Posted by on Aug 31, 2019 in Featured | 0 comments

Holotropic Breathwork Music

Holotropic breathwork is a technique that allows practitioners to use special methods of breathing to access altered states of consciousness. It is often compared to the use of psychedelic substances, due to the fact that altered breathing can cause the brain to secrete a variety of chemicals that are different than the molecules in a normally functioning brain. These molecules, it is said, are often similar or identical to those found in some psychedelic drugs and thus change the way the brain works.

Holotropic breathwork is not just another new age fad. The practice has been supported by several recent studies as a form of therapy for trauma and anxiety. It consists of extended periods of heavy, full breathing accompanied by music, which is one of the most important parts of the experience. Usually, there is a follow-up session of drawing mandalas or talking about the experience, which is often intense and emotional.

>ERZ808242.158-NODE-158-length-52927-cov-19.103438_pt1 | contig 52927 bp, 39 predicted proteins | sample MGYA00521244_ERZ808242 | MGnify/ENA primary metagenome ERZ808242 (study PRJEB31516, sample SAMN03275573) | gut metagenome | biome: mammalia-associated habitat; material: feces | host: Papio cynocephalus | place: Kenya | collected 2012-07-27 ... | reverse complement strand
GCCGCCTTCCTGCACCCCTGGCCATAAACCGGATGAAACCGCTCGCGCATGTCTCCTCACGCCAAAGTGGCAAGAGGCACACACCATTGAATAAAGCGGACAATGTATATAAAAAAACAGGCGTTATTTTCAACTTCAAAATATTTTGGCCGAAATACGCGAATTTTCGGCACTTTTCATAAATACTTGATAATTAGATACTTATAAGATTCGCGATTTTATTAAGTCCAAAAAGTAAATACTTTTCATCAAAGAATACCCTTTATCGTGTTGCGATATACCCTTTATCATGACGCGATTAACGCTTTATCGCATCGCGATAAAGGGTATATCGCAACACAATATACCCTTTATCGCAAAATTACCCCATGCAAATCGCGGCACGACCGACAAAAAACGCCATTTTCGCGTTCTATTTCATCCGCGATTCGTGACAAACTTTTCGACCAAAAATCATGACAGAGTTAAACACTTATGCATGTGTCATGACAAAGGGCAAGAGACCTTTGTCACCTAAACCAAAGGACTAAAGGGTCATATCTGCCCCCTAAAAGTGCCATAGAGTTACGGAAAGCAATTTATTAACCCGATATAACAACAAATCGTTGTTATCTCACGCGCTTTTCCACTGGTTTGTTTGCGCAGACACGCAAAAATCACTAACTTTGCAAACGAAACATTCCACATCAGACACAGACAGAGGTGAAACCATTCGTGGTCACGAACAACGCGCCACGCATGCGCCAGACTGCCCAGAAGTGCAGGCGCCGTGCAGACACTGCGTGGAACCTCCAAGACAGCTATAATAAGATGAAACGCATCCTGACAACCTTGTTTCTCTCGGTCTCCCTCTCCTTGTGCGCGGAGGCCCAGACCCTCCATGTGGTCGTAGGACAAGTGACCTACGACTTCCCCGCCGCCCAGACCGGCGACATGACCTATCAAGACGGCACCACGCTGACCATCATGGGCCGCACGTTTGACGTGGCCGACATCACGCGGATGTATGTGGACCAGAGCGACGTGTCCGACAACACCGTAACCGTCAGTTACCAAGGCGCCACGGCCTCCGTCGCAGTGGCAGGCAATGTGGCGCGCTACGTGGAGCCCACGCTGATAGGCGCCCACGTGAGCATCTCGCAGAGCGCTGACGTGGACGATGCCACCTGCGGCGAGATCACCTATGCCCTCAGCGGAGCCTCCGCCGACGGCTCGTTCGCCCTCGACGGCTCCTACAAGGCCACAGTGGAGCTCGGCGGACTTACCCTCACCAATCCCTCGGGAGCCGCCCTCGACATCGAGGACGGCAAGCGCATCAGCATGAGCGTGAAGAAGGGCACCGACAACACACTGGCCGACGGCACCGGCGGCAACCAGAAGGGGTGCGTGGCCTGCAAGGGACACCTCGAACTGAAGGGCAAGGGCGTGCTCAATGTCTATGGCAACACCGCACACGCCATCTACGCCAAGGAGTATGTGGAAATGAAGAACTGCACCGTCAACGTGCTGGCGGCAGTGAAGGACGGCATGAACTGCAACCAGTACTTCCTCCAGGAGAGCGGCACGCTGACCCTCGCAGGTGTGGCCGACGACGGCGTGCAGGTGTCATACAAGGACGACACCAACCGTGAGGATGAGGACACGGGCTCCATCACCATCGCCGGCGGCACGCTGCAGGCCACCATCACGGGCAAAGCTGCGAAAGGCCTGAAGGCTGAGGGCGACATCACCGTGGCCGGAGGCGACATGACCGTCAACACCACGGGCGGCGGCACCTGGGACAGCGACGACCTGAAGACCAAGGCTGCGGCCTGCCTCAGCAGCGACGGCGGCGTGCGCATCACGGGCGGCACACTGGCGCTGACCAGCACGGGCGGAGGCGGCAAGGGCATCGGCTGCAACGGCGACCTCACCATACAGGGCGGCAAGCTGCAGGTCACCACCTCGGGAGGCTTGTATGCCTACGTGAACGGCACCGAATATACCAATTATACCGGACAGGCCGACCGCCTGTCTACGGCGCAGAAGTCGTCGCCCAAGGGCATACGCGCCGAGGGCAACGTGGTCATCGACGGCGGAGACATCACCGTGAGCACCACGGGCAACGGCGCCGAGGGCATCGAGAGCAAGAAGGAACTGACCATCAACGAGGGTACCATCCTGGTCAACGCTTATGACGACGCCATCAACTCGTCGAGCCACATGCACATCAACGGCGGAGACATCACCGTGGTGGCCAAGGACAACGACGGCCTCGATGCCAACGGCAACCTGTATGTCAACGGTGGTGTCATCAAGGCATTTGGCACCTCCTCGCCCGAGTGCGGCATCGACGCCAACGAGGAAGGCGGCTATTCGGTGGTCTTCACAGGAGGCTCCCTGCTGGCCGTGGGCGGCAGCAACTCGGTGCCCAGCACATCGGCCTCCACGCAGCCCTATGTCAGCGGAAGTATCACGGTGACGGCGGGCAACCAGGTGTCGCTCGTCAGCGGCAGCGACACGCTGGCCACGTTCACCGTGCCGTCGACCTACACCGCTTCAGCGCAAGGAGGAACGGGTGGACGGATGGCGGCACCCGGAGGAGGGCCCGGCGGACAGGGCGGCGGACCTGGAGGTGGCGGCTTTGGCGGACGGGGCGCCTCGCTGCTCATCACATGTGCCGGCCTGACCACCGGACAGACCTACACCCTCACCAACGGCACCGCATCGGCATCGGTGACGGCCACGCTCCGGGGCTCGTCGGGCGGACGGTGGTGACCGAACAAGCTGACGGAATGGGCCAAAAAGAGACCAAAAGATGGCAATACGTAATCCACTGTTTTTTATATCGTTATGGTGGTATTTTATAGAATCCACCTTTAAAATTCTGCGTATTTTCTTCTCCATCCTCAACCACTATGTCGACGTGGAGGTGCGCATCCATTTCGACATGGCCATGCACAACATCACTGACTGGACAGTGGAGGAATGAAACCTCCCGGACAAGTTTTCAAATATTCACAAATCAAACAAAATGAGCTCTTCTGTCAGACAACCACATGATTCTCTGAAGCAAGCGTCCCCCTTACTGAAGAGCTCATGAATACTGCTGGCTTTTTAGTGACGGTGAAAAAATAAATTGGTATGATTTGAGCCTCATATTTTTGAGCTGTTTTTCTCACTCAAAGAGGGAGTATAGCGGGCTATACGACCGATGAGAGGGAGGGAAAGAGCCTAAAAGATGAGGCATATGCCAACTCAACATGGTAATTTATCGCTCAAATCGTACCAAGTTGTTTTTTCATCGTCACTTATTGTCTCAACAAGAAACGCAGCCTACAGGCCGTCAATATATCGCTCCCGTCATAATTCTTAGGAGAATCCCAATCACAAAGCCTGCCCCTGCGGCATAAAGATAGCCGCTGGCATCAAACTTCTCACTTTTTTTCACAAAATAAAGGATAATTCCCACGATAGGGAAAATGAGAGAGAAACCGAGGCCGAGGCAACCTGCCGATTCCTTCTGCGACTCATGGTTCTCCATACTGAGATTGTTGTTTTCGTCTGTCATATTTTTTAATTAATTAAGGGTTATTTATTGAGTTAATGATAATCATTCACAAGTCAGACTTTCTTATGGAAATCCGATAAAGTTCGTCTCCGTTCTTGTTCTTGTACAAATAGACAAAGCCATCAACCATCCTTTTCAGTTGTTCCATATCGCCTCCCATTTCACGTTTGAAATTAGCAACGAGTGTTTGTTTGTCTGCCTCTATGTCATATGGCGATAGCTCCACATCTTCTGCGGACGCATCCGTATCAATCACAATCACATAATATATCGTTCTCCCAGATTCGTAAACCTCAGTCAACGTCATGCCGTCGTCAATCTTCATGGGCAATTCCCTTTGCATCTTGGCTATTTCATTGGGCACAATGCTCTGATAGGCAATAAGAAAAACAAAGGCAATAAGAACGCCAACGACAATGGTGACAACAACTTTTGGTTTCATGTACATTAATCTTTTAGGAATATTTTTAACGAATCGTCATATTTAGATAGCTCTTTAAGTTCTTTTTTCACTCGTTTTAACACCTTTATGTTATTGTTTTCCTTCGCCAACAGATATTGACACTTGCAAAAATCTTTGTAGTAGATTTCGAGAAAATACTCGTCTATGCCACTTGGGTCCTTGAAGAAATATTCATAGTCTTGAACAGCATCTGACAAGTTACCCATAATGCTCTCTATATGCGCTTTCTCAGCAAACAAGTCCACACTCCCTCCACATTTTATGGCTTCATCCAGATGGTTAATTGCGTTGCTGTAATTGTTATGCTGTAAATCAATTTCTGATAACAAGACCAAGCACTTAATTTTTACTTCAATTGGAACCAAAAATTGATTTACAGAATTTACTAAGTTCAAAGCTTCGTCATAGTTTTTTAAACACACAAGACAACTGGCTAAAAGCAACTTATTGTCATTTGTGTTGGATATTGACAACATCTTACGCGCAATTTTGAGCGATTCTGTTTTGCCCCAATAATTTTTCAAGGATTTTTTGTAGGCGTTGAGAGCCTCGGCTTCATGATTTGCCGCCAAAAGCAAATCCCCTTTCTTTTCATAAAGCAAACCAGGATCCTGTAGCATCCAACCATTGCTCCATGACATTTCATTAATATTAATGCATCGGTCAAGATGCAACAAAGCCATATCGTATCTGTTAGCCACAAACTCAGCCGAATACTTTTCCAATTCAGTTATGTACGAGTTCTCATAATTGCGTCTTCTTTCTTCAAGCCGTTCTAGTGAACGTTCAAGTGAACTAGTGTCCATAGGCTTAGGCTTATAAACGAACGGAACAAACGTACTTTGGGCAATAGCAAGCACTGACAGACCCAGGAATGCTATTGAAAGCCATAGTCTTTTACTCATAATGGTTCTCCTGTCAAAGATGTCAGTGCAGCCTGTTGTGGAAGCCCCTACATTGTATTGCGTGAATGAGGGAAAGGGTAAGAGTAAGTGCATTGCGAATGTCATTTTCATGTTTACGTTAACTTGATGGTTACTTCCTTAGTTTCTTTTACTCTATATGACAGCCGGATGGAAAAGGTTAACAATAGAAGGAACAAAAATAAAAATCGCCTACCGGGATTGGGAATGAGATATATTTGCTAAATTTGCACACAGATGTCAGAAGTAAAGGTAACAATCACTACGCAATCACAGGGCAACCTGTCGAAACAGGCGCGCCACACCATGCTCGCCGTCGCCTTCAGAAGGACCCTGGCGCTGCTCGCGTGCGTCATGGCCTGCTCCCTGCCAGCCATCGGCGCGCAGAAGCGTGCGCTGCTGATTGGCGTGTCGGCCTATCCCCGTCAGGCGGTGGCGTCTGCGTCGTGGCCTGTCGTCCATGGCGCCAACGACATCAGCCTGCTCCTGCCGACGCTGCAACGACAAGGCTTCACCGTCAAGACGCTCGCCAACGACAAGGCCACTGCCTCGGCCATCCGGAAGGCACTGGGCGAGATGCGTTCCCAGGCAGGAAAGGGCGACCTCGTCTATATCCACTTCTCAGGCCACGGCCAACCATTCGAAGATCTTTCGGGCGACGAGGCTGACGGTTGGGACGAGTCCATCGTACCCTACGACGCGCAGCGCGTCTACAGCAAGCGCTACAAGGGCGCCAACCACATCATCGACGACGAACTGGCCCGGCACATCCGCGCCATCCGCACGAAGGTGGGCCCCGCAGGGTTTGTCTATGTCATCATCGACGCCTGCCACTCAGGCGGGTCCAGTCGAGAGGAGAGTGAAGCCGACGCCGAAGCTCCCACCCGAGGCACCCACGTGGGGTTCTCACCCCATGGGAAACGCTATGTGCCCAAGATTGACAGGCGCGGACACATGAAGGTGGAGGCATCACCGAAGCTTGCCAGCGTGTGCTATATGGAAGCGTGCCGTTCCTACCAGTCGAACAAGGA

Music is absolutely vital to the practice of holotropic breathing. Music serves to set the mood and the rhythm of the session, therefore the music used needs to closely mimic the natural patterns of human breathing and the beating of holotropic breathwork musicthe human heart. It cannot be too slow, as much other therapy or meditation music is because it needs to complement the fast breathing necessary for holotropic breathing.

The holotropic breathwork music is often broken into three parts, also referred to as hours. The first hour is usually dedicated to the body and focuses on getting the practitioner deep into the altered state of consciousness. The second hour is focused on the release of emotion and focuses primarily on emotional music. The third hour attempts to integrate the entire experience, often using chants or nature sounds to facilitate the return from the altered state and the self-analysis that happens upon that return.

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